Aside from Become Legendary mode, "NBA Elite" also offers the exciting EASBA online league where you create a separate character outside of your single-player legend, and play alongside other gamers similar to the Be a Pro mode in EA's "NHL" series.
"We separated it into two modes in order to keep gamers from creating these monsters offline and then bringing them online," Campbell explains. "We don't want any cheesing."
The EASBA is an online league where you create a player, but this time EA starts you off in the 70-range. Throughout the mode, you work your way up the 23 levels similar to Become Legendary, but according to producer Garreth Reeder, characters in the EASBA will be capped around the 90 area in order to keep games competitive. "That way, no matter how high you get, it's not like player skill will jump from a rookie with a 30 rating to somebody who has maxed out his character at 99," he explains.
"After creating your player, if you don't know anybody online, you can play pickup games with your player and try to level him up," Reeder continues. "At the same time, you will be scouted by other players and teams who might see your stats and grades on the leaderboards. Then, once you get on a team, or create your own team, it's up to you to show up to your games. Games can be played with as few as 2 users up to playing with 5 users per team, and once you get on a team, it's all about increasing your pro level through grades, games played, and wins. After each level, you gain XP to build your character."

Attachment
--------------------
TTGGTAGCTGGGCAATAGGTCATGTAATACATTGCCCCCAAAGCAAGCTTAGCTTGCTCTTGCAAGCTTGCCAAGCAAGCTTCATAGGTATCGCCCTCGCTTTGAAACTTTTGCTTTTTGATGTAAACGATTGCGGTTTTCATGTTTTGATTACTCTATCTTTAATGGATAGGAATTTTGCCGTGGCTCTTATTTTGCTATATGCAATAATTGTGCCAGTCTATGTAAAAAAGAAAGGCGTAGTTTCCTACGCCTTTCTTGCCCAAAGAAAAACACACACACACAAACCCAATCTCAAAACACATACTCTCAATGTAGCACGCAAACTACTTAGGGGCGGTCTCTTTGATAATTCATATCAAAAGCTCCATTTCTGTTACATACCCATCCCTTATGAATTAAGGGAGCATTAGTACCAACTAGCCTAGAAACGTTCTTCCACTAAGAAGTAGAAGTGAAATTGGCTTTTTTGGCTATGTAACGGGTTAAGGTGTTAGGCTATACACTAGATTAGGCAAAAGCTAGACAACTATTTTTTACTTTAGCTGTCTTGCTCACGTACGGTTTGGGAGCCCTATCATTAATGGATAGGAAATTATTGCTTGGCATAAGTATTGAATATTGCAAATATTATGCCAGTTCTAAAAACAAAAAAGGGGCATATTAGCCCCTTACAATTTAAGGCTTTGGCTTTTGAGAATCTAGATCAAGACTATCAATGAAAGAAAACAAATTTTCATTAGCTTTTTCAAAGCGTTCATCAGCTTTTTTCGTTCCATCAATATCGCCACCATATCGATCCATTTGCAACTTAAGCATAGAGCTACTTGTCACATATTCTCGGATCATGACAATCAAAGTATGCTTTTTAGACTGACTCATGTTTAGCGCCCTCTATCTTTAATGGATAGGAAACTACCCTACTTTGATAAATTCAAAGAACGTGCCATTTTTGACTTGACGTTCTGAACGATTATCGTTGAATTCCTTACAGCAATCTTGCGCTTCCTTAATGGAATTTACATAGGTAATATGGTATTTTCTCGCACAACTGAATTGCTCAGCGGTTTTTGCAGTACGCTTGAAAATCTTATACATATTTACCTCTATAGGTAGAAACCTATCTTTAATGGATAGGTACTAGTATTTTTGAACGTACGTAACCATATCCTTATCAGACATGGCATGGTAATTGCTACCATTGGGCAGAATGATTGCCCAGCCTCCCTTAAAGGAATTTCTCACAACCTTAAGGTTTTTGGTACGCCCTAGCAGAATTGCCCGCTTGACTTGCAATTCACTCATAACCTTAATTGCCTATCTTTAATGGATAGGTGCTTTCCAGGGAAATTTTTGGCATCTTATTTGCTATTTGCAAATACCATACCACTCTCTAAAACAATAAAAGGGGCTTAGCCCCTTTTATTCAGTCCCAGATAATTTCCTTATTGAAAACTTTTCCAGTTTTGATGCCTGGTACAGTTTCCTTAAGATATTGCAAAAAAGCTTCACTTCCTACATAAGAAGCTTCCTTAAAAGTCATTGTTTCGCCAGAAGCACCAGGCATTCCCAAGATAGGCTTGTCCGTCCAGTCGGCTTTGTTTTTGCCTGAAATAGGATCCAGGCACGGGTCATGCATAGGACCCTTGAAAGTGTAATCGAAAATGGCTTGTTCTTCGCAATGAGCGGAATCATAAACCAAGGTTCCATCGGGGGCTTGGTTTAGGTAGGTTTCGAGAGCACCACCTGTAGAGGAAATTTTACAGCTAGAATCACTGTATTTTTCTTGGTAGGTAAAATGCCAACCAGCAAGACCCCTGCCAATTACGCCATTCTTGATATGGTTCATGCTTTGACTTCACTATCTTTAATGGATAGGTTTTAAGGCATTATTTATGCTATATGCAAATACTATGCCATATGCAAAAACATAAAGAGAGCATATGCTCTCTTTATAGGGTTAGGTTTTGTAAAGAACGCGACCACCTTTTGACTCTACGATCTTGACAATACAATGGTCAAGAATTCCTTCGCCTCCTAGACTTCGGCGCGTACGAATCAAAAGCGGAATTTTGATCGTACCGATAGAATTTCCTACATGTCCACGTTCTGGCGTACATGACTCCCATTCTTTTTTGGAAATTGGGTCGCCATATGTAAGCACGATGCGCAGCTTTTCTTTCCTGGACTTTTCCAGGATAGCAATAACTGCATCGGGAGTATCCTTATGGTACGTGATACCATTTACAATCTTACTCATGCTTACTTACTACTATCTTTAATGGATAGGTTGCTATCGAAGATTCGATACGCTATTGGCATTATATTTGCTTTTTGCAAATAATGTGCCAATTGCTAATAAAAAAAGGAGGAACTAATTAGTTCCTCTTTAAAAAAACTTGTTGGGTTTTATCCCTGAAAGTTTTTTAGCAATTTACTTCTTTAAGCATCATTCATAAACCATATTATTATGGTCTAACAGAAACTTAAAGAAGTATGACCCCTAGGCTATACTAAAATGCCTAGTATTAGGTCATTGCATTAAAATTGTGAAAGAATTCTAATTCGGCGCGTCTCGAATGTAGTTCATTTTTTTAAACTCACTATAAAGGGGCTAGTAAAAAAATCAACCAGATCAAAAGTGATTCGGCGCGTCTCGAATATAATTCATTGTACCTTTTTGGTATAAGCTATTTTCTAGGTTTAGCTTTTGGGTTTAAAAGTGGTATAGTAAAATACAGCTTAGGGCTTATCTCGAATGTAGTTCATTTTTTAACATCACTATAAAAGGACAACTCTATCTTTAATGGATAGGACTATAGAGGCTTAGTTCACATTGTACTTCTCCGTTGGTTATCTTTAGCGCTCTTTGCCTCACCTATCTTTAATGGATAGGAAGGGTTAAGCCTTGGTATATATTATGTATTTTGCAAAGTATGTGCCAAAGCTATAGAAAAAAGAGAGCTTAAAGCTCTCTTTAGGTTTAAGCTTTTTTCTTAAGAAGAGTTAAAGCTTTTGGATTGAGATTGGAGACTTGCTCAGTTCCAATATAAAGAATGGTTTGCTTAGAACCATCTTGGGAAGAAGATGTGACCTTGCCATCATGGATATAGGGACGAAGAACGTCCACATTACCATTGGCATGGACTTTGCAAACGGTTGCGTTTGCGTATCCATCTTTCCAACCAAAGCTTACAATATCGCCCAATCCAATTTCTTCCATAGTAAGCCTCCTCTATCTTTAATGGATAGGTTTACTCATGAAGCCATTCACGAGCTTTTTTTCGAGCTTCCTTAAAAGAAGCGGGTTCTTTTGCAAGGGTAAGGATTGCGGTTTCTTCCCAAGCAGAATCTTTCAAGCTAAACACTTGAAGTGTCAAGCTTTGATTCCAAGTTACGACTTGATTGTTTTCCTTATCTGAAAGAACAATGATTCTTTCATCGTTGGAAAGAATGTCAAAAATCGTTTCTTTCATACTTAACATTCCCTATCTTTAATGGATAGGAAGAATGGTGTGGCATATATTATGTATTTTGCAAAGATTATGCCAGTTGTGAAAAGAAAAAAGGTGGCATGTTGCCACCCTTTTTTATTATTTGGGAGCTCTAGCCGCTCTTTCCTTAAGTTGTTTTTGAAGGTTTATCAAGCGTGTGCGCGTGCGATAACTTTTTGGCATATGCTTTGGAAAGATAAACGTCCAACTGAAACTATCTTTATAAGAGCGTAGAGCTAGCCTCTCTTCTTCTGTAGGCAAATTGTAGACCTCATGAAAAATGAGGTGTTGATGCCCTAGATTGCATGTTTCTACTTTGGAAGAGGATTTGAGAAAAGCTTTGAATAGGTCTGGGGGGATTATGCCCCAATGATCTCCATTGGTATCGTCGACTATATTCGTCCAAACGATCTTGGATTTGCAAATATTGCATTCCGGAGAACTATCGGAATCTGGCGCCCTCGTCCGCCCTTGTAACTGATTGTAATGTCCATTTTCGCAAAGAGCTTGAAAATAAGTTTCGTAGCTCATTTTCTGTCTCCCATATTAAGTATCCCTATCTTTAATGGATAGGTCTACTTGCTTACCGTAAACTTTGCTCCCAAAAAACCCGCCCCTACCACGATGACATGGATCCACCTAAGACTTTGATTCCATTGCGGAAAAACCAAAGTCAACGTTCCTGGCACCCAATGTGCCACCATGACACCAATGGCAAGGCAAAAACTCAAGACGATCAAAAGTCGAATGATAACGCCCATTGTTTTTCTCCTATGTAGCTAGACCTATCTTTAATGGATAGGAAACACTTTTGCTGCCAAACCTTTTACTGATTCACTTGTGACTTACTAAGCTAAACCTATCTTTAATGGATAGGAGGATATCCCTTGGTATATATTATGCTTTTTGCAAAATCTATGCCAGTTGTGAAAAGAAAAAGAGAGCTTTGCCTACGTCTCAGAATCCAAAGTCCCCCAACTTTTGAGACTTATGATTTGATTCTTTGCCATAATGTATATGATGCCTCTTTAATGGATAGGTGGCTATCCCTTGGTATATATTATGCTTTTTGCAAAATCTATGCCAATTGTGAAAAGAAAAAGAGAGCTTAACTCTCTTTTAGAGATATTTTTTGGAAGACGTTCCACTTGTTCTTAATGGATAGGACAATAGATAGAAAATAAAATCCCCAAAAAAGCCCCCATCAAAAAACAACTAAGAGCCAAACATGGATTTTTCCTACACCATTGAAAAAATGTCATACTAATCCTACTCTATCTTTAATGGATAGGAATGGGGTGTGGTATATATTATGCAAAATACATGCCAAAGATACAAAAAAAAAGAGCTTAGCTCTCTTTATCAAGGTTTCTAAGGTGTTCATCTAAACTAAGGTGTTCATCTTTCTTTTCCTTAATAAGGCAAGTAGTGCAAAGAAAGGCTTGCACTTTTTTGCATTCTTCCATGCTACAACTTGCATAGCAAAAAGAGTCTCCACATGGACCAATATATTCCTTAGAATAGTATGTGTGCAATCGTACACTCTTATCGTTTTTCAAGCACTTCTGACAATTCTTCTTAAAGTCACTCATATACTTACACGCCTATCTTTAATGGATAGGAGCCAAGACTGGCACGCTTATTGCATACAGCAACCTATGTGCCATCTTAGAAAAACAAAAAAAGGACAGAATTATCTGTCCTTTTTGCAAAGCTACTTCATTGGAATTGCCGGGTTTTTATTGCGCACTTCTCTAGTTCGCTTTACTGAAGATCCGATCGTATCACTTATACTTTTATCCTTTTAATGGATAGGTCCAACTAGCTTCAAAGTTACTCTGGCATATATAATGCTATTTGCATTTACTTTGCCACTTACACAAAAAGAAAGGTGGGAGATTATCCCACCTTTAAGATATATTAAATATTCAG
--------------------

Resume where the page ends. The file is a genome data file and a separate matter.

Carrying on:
On a team level, your squad starts off in a little high-school sized gym with not much fan support, but then the more wins you get, you start getting more fan support and you move up into bigger and better arenas. "There are four arenas total that you unlock as you get better," adds Reeder, "then whatever team is the home team during that battle, you get to see their court.
"It's really cool when you start off because you don't have commentary and you have maybe 50-percent fan support and a tiny gym. But if I match up against a really good team, you're going to hear the ESPN commentating crew talking about the EA Sports Basketball Association, and you're going to be playing in a nice gym. It's a great way to make it feel like the progression of your team actually means something."